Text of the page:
A-G rips gov’t ban on terrorists’ families attending alternative Remembrance Day ceremony

Their entry has been allowed for years, Attorney General tells Supreme Court, although Israel annually activates a security closure for Remembrance and Independence Days.

By Batya Jerenberg, World Israel News

Israel’s attorney general told the High Court of Justice Friday that the government is not allowed to ban terrorists’ families from attending an alternative Remembrance Day ceremony in Israel that equates the losses suffered on both sides of the Palestinian-Israeli conflict.

Gali Baharav-Miara wrote in her official opinion that “from a legal perspective, there is no room to deviate from the outline that was drawn by previous rulings.”

Defense Minister Yoav Gallant had decided 10 days ago not to allow the Palestinians to enter the country from Monday night, Remembrance Day eve, through all of the following day, when Israel will celebrate its 75th birthday, citing the general closure of Judea and Samaria due to security concerns.

Baharav-Miara wrote that as in past years, “thousands” of Palestinians will be allowed in through the security checkpoints as exceptions to the rule and that “no professional or factual infrastructure was present to justify [the minister’s] deviation for previous High Court rulings” prohibiting these specific entries.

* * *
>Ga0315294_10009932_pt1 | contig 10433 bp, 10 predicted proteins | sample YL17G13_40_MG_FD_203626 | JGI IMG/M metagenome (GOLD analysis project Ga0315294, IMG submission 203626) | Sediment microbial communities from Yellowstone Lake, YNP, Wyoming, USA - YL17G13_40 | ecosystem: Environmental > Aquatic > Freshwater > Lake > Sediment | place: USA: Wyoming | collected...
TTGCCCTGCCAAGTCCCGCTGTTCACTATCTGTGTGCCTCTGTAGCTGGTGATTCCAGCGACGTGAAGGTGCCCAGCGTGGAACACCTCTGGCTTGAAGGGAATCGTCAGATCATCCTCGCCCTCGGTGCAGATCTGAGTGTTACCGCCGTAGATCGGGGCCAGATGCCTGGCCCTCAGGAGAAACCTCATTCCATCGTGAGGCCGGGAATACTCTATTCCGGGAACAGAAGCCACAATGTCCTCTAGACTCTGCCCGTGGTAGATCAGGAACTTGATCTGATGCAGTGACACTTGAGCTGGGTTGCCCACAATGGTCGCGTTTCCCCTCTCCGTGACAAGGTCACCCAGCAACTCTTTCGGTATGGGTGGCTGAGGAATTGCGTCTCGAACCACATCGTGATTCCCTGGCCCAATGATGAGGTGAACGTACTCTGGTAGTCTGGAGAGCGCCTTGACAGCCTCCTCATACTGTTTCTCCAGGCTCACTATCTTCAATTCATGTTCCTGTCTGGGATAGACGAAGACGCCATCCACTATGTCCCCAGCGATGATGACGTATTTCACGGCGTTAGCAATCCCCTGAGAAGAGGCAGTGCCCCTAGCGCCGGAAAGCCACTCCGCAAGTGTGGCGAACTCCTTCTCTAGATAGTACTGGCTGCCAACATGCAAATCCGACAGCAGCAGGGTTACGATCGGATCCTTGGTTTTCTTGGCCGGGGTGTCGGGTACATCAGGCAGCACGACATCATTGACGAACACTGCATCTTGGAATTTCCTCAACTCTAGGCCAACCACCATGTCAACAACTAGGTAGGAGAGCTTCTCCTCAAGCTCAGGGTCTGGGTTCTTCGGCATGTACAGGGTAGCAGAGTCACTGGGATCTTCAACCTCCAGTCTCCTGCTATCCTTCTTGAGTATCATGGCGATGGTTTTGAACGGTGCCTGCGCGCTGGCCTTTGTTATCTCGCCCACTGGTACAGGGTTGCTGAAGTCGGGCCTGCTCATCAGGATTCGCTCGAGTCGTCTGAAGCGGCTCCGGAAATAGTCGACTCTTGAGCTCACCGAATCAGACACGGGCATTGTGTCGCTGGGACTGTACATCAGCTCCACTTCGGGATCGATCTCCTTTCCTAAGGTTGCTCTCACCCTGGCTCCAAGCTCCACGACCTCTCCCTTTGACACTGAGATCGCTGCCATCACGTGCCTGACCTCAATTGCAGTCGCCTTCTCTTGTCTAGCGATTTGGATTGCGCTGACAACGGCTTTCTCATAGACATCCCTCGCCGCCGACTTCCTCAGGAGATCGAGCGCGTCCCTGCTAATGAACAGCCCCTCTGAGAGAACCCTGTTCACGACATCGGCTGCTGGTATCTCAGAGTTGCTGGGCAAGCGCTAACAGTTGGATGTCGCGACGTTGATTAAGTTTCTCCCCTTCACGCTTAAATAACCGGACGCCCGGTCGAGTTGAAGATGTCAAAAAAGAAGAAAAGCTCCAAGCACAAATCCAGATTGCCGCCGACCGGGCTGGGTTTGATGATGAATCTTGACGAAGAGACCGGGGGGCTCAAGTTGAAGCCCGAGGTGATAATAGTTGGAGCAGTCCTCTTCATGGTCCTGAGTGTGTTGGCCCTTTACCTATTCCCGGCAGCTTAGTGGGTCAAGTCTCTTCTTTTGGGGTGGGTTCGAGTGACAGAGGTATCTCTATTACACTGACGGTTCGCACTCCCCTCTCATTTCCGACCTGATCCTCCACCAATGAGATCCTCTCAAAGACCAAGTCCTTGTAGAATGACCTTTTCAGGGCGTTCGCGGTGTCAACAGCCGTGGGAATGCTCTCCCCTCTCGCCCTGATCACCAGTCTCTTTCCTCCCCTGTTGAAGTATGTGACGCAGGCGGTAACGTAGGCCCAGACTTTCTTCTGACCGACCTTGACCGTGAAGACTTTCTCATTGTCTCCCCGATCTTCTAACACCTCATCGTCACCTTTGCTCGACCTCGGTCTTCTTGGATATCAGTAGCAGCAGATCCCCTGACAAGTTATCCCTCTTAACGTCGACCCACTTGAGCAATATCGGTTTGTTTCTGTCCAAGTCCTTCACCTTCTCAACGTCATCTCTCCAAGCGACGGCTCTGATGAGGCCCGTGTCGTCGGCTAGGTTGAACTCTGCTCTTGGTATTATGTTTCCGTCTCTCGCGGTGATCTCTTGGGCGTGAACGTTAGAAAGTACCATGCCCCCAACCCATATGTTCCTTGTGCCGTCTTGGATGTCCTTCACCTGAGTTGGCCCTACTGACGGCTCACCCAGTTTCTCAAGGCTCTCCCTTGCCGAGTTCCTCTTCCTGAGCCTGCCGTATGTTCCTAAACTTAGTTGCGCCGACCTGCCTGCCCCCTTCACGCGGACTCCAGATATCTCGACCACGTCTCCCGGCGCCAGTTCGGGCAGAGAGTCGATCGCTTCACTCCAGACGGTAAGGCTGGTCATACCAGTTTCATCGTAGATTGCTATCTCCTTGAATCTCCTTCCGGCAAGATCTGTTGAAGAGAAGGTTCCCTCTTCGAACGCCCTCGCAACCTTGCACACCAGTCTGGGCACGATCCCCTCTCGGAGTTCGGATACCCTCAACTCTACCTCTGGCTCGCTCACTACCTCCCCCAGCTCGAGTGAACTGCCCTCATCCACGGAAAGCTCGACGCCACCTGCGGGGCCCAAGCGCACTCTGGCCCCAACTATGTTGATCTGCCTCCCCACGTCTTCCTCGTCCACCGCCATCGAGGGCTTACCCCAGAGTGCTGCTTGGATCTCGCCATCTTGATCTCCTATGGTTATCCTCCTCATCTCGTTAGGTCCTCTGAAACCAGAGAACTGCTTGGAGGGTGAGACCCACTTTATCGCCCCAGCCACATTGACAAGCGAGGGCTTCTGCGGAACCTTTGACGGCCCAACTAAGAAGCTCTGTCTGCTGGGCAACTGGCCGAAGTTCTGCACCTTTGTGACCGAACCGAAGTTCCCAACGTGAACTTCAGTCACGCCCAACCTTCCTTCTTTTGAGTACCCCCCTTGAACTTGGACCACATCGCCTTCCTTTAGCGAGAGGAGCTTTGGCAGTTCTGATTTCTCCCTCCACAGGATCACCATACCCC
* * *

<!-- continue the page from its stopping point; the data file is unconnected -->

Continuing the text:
Around 180 Palestinians had registered to attend the ceremony in the Ganei Yehoshua Park in Tel Aviv on Tuesday afternoon, along with some 4,000 Israelis. The organizers are two left-wing Israeli NGOs, Combatants for Peace and the Parents Circle-Families Forum.

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In appealing Gallant’s decision to the court, the groups argued that it violated their freedom of expression and democratic values, as it denies families the right to express their grief and impedes the goal of facilitating peace and reconciliation between Israelis and Palestinians.

The attorney-general’s office said that the Defense Ministry and any other relevant bodies should hand in their reaction to the petition and the new legal opinion by Sunday.

In the announcement about its 18th version of event, Combatants for Peace said it wants to “challenge the status quo” where Israel honors the 23,928 soldiers and civilians who have fallen in the country’s defense and in Palestinian terror attacks. It called out the solemn ceremonies that take place throughout the country as “reinforc[ing] cultural narratives of pain, victimhood, and hopelessness.” Instead, by joining together with the perpetrators’ loved ones “to mourn each other’s pain,” the group aims to “transform despair into hope and build bridges of compassion.”

The last time the government managed to ban the Palestinians’ entry to the alternative ceremony, not including the Covid-19 shutdown in the last three years, was in 2017.